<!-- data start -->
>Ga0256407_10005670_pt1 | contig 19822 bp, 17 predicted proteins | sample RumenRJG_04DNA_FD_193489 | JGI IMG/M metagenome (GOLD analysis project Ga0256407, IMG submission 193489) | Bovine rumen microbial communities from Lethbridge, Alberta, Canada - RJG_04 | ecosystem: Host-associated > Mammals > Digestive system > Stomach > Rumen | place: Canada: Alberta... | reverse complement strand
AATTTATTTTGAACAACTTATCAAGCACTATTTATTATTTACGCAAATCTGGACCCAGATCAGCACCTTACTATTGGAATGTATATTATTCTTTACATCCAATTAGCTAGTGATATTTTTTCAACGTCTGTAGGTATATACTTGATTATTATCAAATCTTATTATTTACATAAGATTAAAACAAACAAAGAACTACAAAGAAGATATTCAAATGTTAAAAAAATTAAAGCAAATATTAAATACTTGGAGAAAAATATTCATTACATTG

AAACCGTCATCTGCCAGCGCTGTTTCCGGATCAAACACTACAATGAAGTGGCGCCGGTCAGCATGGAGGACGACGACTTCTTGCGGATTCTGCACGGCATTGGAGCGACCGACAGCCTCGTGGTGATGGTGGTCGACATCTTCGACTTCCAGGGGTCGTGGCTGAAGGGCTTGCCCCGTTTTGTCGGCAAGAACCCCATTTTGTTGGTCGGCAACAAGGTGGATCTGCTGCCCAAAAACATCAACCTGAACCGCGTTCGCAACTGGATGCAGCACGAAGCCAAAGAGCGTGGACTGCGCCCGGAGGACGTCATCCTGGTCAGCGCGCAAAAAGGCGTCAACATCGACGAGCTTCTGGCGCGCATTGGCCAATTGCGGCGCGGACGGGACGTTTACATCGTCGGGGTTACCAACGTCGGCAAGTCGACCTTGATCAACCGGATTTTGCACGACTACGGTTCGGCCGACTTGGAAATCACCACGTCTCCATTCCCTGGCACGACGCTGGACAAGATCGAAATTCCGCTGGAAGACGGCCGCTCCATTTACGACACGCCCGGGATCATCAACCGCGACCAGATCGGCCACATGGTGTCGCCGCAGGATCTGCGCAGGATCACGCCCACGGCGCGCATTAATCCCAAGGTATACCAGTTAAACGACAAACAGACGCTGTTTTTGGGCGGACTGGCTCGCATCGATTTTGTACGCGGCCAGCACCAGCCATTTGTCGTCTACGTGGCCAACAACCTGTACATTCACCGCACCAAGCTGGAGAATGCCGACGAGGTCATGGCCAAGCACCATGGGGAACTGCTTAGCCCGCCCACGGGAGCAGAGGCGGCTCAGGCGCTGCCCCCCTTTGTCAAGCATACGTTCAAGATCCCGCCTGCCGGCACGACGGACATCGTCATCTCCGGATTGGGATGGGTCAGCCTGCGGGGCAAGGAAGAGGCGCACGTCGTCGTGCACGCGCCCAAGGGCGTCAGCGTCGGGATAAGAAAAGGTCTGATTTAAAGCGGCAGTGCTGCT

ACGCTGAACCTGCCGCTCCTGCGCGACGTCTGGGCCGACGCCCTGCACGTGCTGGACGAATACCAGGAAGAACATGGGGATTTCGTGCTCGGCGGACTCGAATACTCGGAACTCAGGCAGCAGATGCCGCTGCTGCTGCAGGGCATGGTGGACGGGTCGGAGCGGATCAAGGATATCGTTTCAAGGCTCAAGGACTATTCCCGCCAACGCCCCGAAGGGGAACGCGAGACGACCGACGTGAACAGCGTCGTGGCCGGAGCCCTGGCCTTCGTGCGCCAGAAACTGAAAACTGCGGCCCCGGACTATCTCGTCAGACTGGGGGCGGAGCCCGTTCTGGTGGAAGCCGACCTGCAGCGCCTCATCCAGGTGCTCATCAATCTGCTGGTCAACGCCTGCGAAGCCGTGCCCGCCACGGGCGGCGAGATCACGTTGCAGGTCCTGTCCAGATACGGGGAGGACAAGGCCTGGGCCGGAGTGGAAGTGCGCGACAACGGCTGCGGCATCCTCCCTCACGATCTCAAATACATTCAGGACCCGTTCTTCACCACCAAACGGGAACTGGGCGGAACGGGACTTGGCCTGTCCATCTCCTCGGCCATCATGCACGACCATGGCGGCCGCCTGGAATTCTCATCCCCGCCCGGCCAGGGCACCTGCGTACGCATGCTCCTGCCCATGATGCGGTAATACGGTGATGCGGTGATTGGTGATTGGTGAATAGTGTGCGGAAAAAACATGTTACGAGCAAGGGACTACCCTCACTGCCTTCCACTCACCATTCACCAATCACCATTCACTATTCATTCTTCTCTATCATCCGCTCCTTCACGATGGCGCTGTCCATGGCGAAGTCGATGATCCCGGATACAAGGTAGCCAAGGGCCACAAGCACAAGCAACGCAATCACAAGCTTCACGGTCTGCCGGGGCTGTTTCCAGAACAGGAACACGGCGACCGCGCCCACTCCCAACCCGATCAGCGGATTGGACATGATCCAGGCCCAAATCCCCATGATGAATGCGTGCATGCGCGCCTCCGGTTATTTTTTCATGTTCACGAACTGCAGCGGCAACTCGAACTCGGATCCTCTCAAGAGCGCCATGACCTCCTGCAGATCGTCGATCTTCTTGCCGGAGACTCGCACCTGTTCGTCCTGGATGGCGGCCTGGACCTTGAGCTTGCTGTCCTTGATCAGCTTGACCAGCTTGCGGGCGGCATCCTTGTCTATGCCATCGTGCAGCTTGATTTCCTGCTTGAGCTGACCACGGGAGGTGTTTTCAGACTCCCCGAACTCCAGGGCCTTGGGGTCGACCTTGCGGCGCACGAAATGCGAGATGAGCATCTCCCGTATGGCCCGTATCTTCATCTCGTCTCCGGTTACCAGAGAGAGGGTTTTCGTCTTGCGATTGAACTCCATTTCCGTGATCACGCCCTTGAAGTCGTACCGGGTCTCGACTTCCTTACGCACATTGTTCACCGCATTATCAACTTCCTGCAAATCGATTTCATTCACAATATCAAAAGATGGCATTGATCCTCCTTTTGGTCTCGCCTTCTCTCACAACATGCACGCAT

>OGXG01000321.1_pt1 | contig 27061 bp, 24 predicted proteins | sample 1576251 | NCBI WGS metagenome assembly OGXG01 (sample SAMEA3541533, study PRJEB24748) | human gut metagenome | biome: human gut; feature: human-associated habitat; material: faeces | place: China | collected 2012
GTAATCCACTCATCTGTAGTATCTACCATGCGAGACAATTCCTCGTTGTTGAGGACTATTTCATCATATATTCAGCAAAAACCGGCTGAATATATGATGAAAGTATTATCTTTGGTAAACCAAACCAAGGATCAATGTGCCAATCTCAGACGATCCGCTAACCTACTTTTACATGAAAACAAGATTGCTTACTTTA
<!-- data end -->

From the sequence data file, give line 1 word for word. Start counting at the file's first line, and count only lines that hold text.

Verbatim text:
>Ga0256407_10005670_pt1 | contig 19822 bp, 17 predicted proteins | sample RumenRJG_04DNA_FD_193489 | JGI IMG/M metagenome (GOLD analysis project Ga0256407, IMG submission 193489) | Bovine rumen microbial communities from Lethbridge, Alberta, Canada - RJG_04 | ecosystem: Host-associated > Mammals > Digestive system > Stomach > Rumen | place: Canada: Alberta... | reverse complement strand